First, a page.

‘Music and culture are important in people’s lives’ – how performers at Norway’s Førde Festival weathered the pandemic crisis
Launched in 2014, PhotoSparks is a weekly feature from YourStory, with photographs that celebrate the spirit of creativity and innovation. In the earlier 540 posts, we featured an art festival, cartoon gallery. world music festival, telecom expo, millets fair, climate change expo, wildlife conference, startup festival, Diwali rangoli, and jazz festival.
Norway’s annual Førde Festival of Traditional and World Music held a scaled-down live version this year due to pandemic restrictions. See Part I and Part II of our coverage, as well as earlier highlights from the 2016 edition.
Before the pandemic, the festival used to feature around 80 acts across 30 venues, with 250 artistes from around the world. The performances drew 25-30,000 visitors each year.
The five-day festival is supported by grants from the National Arts Council, the region and the municipality. The festival was cancelled in 2020 due to the pandemic, and a limited local edition was held this year. Featured bands included Mambo Companeros, Camilla Granlien, Kajsa Balto, Ku Meelodi, Tindra, Riid, Kartellet, and Kvedarkvintetten.
“Music and culture are important in people’s lives. Our hope is that the festival will continue to present the best music to our music-loving audience and create magical meetings for musicians from all over the globe in Førde,” explains Torill Faleide, Festival Communication Manager, in a chat with YourStory.
Cross-cultural project RIID was one of the groups performing at the festival. It features Almir Meskovic (Bosnia and Herzegovina) on accordion, Daniel Lazar (Romania/Serbia) on violin, and Ingrid Jasmin Vogt (Norway) on vocals, with Bellali Austria (Mexico) as the dancer.
“We started working together during the first lockdown. Almir and Daniel had worked together for many years as a duo, ever since they met at the National Academy of Music in Oslo,” Ingrid Jasmin explains.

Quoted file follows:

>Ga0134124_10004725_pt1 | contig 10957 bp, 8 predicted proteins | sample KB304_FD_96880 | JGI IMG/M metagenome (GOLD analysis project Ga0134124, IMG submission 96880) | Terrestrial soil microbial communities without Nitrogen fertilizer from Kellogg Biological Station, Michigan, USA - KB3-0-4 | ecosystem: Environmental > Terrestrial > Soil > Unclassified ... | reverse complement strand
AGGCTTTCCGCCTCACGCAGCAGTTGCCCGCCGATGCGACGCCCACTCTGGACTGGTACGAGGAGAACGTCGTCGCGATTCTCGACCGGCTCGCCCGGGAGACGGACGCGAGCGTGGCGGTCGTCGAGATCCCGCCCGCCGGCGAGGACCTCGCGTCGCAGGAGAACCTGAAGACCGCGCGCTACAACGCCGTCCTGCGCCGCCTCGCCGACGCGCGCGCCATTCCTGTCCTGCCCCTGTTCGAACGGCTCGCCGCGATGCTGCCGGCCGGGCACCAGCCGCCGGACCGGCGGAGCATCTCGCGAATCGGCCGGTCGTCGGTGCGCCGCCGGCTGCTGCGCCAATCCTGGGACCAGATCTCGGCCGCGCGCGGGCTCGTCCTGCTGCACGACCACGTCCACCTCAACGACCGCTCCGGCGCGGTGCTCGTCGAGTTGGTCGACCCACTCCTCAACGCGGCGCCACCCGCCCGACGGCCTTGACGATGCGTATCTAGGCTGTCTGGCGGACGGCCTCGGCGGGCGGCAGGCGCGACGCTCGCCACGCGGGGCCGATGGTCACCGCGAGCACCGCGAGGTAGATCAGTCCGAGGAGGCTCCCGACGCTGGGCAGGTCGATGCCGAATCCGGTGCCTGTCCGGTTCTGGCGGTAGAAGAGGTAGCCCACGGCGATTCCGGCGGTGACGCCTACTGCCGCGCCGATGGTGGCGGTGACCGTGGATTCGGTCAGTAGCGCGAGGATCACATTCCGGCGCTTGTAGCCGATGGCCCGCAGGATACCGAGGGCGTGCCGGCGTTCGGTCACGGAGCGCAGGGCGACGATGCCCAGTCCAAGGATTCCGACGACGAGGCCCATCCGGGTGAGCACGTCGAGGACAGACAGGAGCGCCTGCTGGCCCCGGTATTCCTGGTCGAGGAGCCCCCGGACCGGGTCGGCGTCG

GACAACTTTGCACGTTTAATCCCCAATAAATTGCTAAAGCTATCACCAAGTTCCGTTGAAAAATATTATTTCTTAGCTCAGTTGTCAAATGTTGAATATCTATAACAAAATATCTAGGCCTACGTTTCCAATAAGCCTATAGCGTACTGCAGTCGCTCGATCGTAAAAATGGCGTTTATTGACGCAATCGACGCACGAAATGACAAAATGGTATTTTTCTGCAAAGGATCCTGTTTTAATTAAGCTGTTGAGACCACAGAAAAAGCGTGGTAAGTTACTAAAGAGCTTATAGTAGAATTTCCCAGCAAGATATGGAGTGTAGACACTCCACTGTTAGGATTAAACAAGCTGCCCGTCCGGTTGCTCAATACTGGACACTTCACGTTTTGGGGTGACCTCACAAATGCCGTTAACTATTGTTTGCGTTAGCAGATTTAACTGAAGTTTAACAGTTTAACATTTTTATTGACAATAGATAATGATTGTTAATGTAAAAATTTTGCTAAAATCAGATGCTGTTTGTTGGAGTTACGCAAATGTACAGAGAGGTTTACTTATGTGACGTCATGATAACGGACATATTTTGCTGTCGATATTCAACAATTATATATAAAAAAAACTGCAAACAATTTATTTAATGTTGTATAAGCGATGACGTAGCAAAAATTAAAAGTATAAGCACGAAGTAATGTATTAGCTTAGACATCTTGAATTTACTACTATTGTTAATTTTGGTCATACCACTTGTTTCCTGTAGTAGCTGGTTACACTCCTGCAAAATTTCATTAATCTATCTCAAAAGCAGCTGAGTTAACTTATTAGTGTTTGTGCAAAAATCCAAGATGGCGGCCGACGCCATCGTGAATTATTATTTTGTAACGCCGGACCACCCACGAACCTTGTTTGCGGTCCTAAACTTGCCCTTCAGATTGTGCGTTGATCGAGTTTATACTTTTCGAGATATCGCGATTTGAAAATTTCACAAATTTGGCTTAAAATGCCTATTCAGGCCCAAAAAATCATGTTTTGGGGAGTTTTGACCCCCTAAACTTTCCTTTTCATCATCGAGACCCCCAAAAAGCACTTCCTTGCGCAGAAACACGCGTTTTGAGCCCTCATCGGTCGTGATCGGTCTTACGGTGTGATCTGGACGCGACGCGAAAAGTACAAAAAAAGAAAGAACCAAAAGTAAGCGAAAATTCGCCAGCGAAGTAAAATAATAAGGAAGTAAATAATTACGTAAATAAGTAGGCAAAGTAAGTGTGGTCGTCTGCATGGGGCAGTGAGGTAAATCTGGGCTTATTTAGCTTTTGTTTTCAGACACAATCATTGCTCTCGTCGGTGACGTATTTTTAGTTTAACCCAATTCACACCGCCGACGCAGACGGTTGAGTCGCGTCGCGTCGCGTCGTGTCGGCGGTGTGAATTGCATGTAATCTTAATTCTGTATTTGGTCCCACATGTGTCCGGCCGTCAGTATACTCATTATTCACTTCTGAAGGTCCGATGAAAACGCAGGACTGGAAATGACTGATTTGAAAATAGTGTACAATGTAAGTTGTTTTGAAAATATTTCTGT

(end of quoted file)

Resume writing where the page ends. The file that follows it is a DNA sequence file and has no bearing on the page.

She herself had worked together with Bellali Austria for some time on different projects. “As we were all staying in our homes, with all concerts and events being cancelled, Bellali had the idea to make a video with the four of us, with the song Ederlezi,” Ingrid recalls.
“Daniel and Almir also got on board, all of us wanting to do something positive to lighten the spirit,” Ingrid enthuses. Realising they all had chemistry together, they decided to create the project RIID, which brings together Balkan and flamenco performance culture.
Ole Andre Farstad, leader of the band Meelodi, says he has been to India several times, and studied the sarod with Amit Bhattacharya and siddha veena from Siddhartha Banerjee. “I also played with metal band Abbath in the Bangalore Open Air Metal Festival in February 2019,” he jokes.
Meelodi members include Syrian singer Nawar Alnaddaf, percussionist Snorre Bjerck, jazz legend Per Jørgensen, and bassist Anders Bitustøyl.
“It was great to be on stage at the festival, and discuss the performance and theme in two different sessions during the festival. The audience in Førde is always great,” explains Sigurd Johan Heide, choreographer of dance troupe Kartellet (‘The Cartel’).
“When Førdefestivalen asked if we would perform at this year's festival, we asked many of our favourite Norwegian musicians if they could play with us. They all said yes,” recalls Sarah-Jane Summers, who earlier formed a duo with Juhani Silvola.
These invited musicians were primarily traditional artistes. “But there were some classical musicians and one of Norway's top Baroque viola players as well. So, we formed the group Sølvstrøk in order to play at Førdefestivalen 2021,” Sarah-Jane sums up.
Now, what have you done today to pause in your busy schedule and find new avenues for your creative core?
Forde Festival 2021
Kristin Sevaldsen - Busi Ncube
(All images by Førde Festivalen)